Big data in 2013

By John Leonard
02 Jan 2013 View Comments

Other pretenders to Hadoop's throne include Storm, a distributed computing system designed to handle streaming data in real-time. Storm integrates with any database and reduces the time spent in ETL (extract, transform, load) for analytics.

Further reading

For now, however, many vendors remain wedded to Hadoop and this is unlikely to change during 2013.

Computing verdict: Not this year

Will generalist big-data applications, the equivalent of CRM or ERP, emerge?

Just as Oracle eventually became dominant among enterprise database vendors by forging fruitful alliances with ISVs, so as big data finds more and more uses, 2013 will see more and more applications built for big data platforms.

Schema-less applications are quicker to build than those that sit on top of relational databases, since a major step of the design process is eliminated. So far, most applications designed to handle big data are bespoke analytical or content management systems, designed for a specific company or need, but big players like IBM, EMC and Oracle have already attracted a variety of specialist ISVs that plug into their big data platforms, and 2013 will doubtless see more emerge.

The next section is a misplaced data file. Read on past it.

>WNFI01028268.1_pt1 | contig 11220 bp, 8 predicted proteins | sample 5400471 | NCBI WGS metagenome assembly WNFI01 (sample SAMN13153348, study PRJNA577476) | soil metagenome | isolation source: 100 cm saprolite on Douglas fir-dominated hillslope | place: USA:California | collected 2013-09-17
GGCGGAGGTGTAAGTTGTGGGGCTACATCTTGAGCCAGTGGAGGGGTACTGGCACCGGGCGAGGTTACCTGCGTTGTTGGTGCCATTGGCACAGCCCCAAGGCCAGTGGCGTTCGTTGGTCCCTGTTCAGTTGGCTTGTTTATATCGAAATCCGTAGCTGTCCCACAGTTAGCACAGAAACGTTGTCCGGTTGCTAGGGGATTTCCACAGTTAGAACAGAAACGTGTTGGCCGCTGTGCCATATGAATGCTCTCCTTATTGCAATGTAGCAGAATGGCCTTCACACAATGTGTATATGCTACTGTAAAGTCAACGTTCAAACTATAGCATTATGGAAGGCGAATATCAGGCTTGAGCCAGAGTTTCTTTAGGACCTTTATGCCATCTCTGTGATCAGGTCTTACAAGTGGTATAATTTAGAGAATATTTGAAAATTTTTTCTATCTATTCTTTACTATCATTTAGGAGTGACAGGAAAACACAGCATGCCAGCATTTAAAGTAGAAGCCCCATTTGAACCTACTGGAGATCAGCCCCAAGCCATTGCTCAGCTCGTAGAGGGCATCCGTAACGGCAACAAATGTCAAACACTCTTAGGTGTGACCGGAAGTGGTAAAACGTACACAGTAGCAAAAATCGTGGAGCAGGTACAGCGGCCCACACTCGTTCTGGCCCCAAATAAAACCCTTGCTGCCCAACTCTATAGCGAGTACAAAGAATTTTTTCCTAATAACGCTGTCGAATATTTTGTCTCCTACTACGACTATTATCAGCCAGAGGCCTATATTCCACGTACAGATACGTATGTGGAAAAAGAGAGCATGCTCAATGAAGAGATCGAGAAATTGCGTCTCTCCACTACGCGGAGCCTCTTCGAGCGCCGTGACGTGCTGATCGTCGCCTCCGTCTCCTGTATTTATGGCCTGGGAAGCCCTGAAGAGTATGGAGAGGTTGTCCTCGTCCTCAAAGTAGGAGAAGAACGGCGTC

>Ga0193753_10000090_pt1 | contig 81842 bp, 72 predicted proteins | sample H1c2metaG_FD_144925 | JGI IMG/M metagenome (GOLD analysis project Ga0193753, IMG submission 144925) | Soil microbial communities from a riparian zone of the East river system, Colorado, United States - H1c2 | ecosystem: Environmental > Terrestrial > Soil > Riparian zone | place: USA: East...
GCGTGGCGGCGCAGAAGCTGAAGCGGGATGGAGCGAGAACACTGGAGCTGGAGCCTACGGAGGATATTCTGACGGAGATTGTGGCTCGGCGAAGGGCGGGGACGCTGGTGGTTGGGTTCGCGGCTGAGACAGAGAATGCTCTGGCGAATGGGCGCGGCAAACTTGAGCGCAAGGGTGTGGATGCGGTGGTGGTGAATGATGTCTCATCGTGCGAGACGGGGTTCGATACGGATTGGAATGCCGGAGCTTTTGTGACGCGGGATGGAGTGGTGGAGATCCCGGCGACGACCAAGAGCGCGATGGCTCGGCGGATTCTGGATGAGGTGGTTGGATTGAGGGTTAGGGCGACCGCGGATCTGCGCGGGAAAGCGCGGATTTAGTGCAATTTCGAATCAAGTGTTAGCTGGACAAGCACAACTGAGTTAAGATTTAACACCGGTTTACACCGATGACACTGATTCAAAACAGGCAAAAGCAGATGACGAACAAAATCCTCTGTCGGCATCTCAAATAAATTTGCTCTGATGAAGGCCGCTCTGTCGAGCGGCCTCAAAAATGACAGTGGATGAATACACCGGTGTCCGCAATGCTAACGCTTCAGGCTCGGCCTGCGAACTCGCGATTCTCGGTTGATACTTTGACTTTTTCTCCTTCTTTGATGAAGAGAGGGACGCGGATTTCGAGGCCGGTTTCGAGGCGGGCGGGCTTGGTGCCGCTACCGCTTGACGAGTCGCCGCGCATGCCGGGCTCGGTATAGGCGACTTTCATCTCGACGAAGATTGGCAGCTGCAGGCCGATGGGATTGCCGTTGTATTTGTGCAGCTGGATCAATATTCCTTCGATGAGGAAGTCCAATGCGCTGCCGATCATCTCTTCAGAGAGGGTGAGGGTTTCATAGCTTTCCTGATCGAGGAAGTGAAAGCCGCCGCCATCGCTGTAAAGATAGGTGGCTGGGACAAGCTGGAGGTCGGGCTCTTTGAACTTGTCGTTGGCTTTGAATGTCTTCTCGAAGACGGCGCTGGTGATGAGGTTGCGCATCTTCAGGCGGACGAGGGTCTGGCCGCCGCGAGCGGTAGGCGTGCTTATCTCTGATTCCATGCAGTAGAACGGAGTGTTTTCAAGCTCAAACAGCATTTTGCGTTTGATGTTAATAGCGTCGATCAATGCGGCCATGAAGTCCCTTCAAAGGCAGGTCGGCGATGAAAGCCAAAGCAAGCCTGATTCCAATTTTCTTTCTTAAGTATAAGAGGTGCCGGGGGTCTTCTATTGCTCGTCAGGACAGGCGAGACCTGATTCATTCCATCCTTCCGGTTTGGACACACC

Initially, we are likely to see a plethora of graphical front-ends, interfaces to help business people assimilate the right information at the right time. After this we may find specialised behavioural analytics systems tailored for the distinct needs of specific sectors in order that they can better meet the needs of customers.

"In general in the big data world people will start to turn the buzzword into some real applications," said Jan Puzicha, CTO of Recommind, which has developed a proprietary NoSQL database, CORE, specifically focused on searching human-generated data for e-discovery purposes.

"CORE has been built out as a database so that not only our own apps are implemented against it but other systems can connect to it too. We will also see a blur between NoSQL databases and search engines ... you can really see these things starting to come together."

For its part, Cloudera boasts around 400 third-party partners, while Microsoft is building on Hortonworks for its cloud offering.

Cloud-based big data BI systems are already emerging, and it is likely that any "standard" big data enterprise applications will also emerge as a cloud-based service. Amazon recently launched its own Redshift cloud data warehouse service for unstructured data and others will follow suit. Application developers, creating the next generation of data management, analytics and business information solutions, pulling in data from new sources such as social media streams, will surely follow.

Computing verdict: If so they will be cloud-based

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